Sept. 11 (Bloomberg) -- Natural gas futures declined in New York for the fourth time in five days on forecasts for a larger- than-average increase in U.S. supply of the power-plant fuel.
Gas dropped 0.5 percent. Government data tomorrow may show supplies rose by 67 billion cubic feet last week, according to the median of 21 analyst estimates compiled by Bloomberg. The five-year average gain is 62 billion. Commodity Weather Group LLC predicted mostly normal East Coast temperatures next week after a burst of heat subsides.
“The market is looking for a number that’s a little bit higher than usual,” said Bob Yawger, director of the futures division at Mizuho Securities USA Inc. in New York. “After this surge of hot weather passes, it’s not going to be a good situation for the bulls.”
Natural gas for October delivery fell 1.7 cents to settle at $3.567 per million British thermal units on the New York Mercantile Exchange. Trading volume was 2.6 percent above the 100-day average at 2:45 p.m. Prices are up 6.4 percent this year.
The discount of October to November futures narrowed 0.1 cent to 7.7 cents. October gas traded 31.6 cents below the January contract, compared with 32.3 cents yesterday.
November $4.50 calls were the most active options in electronic trading. They were unchanged at 0.6 cent per million Btu on volume of 3,111 at 3:02 p.m. Calls accounted for 50 percent of trading volume. Implied volatility for October at- the-money options was 29.42 percent at 3 p.m., compared with 30.05 percent yesterday.
Gas inventories totaled 3.188 trillion cubic feet in the week ended Aug. 30, 1.4 percent above the five-year average and 6.2 percent below last year’s supplies, EIA data show.
The high in New York on Sept. 16 may be 75 degrees Fahrenheit (24 Celsius), matching the normal reading, data from AccuWeather Inc. in State College, Pennsylvania, show. The high in Philadelphia may be 77 degrees, 1 lower than usual.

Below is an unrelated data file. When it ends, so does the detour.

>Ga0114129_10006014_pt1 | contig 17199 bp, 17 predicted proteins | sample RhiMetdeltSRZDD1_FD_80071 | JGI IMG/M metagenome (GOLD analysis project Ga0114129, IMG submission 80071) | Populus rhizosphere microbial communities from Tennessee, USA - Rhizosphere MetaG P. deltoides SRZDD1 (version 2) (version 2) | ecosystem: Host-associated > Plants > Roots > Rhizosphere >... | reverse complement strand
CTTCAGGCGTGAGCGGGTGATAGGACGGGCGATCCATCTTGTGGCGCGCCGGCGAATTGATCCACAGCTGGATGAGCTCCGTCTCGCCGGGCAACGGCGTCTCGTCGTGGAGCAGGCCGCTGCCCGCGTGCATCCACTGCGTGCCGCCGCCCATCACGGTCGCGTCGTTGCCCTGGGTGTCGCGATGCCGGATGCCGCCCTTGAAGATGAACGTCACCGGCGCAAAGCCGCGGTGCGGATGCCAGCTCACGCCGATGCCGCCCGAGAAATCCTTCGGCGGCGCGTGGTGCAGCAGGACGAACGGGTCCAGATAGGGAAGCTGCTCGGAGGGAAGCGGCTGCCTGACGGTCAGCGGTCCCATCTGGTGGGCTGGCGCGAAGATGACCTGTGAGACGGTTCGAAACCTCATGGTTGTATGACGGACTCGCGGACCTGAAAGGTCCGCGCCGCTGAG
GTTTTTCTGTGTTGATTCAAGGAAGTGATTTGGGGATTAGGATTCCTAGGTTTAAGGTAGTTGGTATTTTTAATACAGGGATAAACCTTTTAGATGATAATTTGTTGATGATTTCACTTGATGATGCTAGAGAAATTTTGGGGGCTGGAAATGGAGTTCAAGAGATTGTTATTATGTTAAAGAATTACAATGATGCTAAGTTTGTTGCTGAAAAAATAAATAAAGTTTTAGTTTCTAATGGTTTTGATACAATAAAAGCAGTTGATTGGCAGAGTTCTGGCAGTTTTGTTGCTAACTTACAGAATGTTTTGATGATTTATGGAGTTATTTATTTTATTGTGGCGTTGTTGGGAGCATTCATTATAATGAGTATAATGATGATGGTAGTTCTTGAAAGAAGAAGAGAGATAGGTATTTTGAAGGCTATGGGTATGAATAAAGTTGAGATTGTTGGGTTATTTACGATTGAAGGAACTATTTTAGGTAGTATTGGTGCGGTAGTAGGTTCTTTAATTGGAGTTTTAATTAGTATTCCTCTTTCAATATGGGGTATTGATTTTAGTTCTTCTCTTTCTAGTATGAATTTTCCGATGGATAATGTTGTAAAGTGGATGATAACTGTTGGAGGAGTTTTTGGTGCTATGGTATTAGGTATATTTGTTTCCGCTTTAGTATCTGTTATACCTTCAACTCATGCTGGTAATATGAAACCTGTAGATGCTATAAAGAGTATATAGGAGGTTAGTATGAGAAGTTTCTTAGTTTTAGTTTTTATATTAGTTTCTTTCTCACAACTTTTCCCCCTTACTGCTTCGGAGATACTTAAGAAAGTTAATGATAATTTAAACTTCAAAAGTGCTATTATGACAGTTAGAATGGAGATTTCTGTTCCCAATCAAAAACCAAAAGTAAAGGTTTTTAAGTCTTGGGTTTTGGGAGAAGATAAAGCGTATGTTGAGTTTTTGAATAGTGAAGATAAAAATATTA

Power generation accounts for 32 percent of U.S. gas demand, according to the Energy Information Administration, the Energy Department’s statistical arm.
“The realities of the cool outlook are keeping prices very much in check,” Mike Fitzpatrick, editor of the Energy OverView newsletter in New York, wrote today. “Prices should continue lower, as the inventory builds will continue to reduce the year- on-year deficit.”
Natural gas production may rise 1.1 percent this year to a record 69.91 billion cubic feet a day, the EIA said yesterday in its Short-Term Energy Outlook. The agency increased its forecast from 69.89 billion last month.
The U.S. met 87 percent of its energy needs in the first five months of 2013, on pace to be the highest annual rate since 1986, according to the EIA.
Hurricane Humberto was in the far eastern Atlantic, heading north with maximum sustained winds near 80 miles (129 kilometers) per hour, the National Hurricane Center in Miami said in an 11 a.m. advisory. The storm is the first Atlantic hurricane of the season.
Tropical Storm Gabrielle was about 65 miles west of Bermuda with maximum sustained winds of 45 miles per hour. A large area of thunderstorms over the northwestern Caribbean Sea and Yucatan Peninsula is moving toward the Bay of Campeche and has a 70 percent chance of becoming a tropical cyclone over the next five days.
The Gulf of Mexico will account for 5.6 percent of U.S. gas production this year, EIA data show. Today is the statistical peak of the Atlantic hurricane season, according to the hurricane center.
Dominion Resources Inc. won U.S. Energy Department approval to export liquefied natural gas from an existing import terminal in Maryland, the fourth such project authorized by the agency amid a natural-gas glut.
The project to modify the terminal, which may cost as much as $3.8 billion, was approved pending environmental reviews, according to a company statement today.
--With assistance from Brian Wingfield in Washington and Jim Polson in New York. Editors: Charlotte Porter, Richard Stubbe